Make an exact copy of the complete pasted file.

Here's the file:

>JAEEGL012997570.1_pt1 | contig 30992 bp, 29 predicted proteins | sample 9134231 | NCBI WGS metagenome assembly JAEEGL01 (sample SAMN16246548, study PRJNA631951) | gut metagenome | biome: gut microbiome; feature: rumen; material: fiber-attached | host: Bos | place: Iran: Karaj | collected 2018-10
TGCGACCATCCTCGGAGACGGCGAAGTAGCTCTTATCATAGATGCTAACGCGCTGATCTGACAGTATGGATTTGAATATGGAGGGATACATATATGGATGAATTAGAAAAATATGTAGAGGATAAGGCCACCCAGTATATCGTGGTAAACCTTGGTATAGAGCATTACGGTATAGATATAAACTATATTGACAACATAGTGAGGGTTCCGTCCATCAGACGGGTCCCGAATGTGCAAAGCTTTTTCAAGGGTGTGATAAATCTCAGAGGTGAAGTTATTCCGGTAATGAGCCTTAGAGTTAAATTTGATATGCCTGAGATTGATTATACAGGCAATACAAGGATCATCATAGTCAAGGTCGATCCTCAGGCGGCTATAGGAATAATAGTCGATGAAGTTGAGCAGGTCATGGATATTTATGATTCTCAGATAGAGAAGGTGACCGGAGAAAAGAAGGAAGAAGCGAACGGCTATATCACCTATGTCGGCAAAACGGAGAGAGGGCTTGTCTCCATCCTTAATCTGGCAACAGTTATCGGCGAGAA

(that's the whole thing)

>JAEEGL012997570.1_pt1 | contig 30992 bp, 29 predicted proteins | sample 9134231 | NCBI WGS metagenome assembly JAEEGL01 (sample SAMN16246548, study PRJNA631951) | gut metagenome | biome: gut microbiome; feature: rumen; material: fiber-attached | host: Bos | place: Iran: Karaj | collected 2018-10
TGCGACCATCCTCGGAGACGGCGAAGTAGCTCTTATCATAGATGCTAACGCGCTGATCTGACAGTATGGATTTGAATATGGAGGGATACATATATGGATGAATTAGAAAAATATGTAGAGGATAAGGCCACCCAGTATATCGTGGTAAACCTTGGTATAGAGCATTACGGTATAGATATAAACTATATTGACAACATAGTGAGGGTTCCGTCCATCAGACGGGTCCCGAATGTGCAAAGCTTTTTCAAGGGTGTGATAAATCTCAGAGGTGAAGTTATTCCGGTAATGAGCCTTAGAGTTAAATTTGATATGCCTGAGATTGATTATACAGGCAATACAAGGATCATCATAGTCAAGGTCGATCCTCAGGCGGCTATAGGAATAATAGTCGATGAAGTTGAGCAGGTCATGGATATTTATGATTCTCAGATAGAGAAGGTGACCGGAGAAAAGAAGGAAGAAGCGAACGGCTATATCACCTATGTCGGCAAAACGGAGAGAGGGCTTGTCTCCATCCTTAATCTGGCAACAGTTATCGGCGAGAA